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Statement of the American Meat Institute on FSIS Draft Listeria Risk Assessment

Wednesday, February 26, 2003
 

(Attribute to AMI Foundation President James H. Hodges)


The meat and poultry industry believes that risk-based policymaking is key to enhancing public health. We support Food Safety and Inspection Service (FSIS) and Food and Drug Administration (FDA) risk assessments because they can guide the federal government in using resources appropriately where they achieve the greatest public health enhancements.

We believe it is appropriate that these federal agencies seek public comments on the risk assessments so that scientists will have the opportunity to make meaningful contributions to the progress of these risk assessments. Scientists from the meat and poultry industry have reviewed FSIS’s draft Listeria risk assessment and believe there are a number of changes that should be given serious consideration.

First, several existing data gaps must be filled. The draft risk assessment does not provide all references cited in the document, nor has all current, relevant scientific literature been integrated into the document. In addition, it is important not to rely on single sets of data from single situations in assessing the risks posed by a wide variety of meat and poultry products produced under varying circumstances with different pathogen intervention technologies. Many technologies and sanitation practices impact risk; these factors must be incorporated if the risk assessment is to be of scientific value.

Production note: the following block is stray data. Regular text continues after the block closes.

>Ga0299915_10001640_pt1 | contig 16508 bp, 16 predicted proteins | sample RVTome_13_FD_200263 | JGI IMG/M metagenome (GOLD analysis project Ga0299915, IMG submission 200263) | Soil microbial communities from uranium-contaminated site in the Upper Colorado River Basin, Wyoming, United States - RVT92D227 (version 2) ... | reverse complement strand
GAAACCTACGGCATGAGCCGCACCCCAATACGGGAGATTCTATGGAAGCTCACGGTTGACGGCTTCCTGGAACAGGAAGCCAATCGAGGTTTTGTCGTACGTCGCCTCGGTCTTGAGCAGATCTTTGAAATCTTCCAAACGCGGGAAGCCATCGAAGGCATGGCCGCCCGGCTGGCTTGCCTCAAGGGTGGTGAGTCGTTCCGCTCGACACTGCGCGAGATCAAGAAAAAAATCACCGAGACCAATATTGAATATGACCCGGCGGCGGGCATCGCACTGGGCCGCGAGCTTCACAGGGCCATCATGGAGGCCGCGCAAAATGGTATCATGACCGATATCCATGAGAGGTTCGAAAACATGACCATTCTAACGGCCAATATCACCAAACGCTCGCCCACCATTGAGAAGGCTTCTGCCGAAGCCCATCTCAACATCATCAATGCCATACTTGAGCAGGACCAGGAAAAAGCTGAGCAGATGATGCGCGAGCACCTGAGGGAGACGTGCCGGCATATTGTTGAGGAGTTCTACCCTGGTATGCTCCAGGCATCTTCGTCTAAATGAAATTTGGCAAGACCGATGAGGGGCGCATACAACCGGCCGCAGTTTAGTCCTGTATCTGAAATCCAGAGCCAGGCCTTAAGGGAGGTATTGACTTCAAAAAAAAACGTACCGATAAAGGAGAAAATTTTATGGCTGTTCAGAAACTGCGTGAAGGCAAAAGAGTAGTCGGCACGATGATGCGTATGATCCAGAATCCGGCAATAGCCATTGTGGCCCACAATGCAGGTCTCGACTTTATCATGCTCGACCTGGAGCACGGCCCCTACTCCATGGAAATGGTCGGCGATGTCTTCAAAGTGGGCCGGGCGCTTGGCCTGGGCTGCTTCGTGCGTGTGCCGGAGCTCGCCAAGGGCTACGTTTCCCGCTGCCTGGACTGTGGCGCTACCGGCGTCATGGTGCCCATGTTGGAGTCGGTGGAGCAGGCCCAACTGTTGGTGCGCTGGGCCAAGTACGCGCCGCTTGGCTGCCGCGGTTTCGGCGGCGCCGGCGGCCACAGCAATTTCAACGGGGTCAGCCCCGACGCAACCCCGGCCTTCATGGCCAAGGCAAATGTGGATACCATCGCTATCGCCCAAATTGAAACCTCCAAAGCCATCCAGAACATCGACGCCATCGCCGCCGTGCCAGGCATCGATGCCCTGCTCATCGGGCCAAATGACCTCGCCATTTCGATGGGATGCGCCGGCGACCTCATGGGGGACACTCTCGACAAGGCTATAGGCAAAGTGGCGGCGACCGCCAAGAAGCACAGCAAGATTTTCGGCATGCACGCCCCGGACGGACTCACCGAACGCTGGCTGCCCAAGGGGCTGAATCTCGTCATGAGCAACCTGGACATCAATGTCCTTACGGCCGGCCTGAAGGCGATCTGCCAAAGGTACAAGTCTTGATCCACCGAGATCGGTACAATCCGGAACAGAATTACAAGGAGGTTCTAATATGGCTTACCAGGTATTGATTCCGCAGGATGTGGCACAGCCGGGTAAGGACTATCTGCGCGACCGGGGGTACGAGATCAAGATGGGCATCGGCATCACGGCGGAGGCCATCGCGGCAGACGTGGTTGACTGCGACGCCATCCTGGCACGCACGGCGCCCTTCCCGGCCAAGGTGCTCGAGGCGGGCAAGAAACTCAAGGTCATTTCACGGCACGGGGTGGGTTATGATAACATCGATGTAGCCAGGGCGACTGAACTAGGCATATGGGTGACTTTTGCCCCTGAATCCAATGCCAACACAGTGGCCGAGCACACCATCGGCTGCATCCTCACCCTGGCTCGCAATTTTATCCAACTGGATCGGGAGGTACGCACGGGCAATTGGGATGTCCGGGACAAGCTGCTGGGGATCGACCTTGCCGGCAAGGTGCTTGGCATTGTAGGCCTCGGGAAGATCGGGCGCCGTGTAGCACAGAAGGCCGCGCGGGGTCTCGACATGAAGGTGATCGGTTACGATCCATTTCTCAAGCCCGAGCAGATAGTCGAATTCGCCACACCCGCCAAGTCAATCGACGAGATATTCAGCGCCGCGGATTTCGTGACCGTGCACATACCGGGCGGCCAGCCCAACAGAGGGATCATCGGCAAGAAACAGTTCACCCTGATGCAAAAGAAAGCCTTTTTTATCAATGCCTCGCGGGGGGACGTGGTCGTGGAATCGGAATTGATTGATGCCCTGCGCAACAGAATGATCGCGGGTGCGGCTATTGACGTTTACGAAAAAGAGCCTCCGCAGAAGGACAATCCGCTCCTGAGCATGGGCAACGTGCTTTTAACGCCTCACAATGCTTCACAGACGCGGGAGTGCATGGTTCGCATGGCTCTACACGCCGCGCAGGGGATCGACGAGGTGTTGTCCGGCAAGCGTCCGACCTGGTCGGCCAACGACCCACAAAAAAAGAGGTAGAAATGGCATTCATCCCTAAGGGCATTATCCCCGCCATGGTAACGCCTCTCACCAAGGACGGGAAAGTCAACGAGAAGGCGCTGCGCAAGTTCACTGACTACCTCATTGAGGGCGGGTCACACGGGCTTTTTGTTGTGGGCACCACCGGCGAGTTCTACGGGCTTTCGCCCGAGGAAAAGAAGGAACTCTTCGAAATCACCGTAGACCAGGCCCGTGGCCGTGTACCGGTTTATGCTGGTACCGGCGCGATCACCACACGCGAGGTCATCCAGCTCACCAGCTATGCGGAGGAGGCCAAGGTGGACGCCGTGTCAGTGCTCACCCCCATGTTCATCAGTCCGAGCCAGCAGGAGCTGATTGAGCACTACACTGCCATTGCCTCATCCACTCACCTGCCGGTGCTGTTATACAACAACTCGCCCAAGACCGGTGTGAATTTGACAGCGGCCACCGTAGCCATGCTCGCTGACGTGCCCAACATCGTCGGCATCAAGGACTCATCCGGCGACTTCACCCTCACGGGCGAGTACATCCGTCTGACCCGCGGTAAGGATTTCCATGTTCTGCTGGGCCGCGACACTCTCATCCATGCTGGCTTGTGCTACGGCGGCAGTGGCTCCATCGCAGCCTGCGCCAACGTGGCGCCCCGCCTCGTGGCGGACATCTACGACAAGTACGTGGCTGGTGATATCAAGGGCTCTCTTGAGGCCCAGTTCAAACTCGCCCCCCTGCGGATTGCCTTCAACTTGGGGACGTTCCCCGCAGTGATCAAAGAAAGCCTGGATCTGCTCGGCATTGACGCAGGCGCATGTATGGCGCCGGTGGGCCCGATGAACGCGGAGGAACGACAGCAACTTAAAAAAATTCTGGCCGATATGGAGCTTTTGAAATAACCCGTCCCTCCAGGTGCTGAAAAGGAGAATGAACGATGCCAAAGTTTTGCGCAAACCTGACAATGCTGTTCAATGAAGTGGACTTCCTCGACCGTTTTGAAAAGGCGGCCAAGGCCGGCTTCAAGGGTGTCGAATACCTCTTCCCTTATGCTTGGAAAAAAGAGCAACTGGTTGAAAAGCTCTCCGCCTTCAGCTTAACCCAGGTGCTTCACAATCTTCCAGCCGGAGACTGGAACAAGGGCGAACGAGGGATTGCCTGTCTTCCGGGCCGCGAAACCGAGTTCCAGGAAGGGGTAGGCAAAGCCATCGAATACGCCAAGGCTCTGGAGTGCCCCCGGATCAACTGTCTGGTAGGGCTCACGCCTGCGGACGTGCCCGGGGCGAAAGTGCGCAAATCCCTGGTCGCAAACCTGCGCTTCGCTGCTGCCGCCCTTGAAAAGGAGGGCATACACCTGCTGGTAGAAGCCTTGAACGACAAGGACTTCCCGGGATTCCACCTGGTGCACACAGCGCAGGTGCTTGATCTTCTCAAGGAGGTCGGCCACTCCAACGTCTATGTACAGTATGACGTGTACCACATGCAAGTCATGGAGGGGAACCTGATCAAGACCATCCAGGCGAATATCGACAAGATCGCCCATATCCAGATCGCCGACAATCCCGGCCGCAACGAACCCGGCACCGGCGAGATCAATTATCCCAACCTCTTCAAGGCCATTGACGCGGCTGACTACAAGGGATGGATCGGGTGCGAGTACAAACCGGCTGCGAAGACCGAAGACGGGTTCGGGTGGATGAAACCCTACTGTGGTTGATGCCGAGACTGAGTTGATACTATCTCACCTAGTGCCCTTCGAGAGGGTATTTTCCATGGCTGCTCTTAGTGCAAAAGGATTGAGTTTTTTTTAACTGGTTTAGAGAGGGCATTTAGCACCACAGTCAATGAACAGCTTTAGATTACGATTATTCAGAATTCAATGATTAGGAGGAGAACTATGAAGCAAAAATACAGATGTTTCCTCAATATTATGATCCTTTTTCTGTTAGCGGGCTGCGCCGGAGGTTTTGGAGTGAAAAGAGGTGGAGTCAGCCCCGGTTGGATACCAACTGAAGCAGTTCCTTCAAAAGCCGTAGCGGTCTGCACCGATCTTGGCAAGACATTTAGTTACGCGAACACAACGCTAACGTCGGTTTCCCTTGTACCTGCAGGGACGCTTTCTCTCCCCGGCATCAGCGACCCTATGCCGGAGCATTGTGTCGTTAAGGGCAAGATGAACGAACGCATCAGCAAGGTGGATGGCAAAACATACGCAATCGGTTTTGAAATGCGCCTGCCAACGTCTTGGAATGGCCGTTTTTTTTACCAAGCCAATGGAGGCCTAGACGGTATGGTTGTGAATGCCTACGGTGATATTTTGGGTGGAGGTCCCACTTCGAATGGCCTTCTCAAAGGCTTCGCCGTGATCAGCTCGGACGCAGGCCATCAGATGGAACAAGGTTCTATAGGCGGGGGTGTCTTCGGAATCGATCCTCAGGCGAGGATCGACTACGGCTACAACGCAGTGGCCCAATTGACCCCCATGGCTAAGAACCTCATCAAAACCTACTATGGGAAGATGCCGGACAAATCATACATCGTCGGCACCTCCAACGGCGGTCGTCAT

Second, the draft risk assessment needs to describe in greater detail the limitations of microbiological sampling and testing programs given the low prevalence and random distribution of Listeria on food contact surfaces and in ready-to-eat meat and poultry products. When bacteria occur at extremely low levels or are not evenly distributed in the product or in the processing environment, as is the case with Listeria, testing programs must be very flexible and must be designed to be biased toward finding the organism. The draft risk assessment has not been developed to account for this level of detail or complexity.

Third, we urge FSIS to release the draft risk assessment for “use and experimentation” by interested stakeholders. We believe that this will provide an opportunity for hands-on analysis and scientific peer review so that meaningful comments can be developed that will ultimately enhance the tool.

It is important to keep in mind that FSIS’s draft risk assessment is designed to assist policymakers in developing an effective risk management plan. The FSIS risk assessment on deli meats must be viewed in the context of the risks posed by all foods. FDA is in the process of finalizing its risk assessment for a wide variety of food categories. The FSIS risk assessment relies on data that are being compiled through FDA’s risk assessment to assess the public health impacts. We urge FSIS to wait for FDA to complete its risk assessment before finalizing its own.


For more information contact:
Janet Riley
Vice President, Public Affairs
703-841-3635
jriley@meatinstitute.org
Josee Daoust
Manager, Public Affairs
703-841-3641
jdaoust@meatinstitute.org

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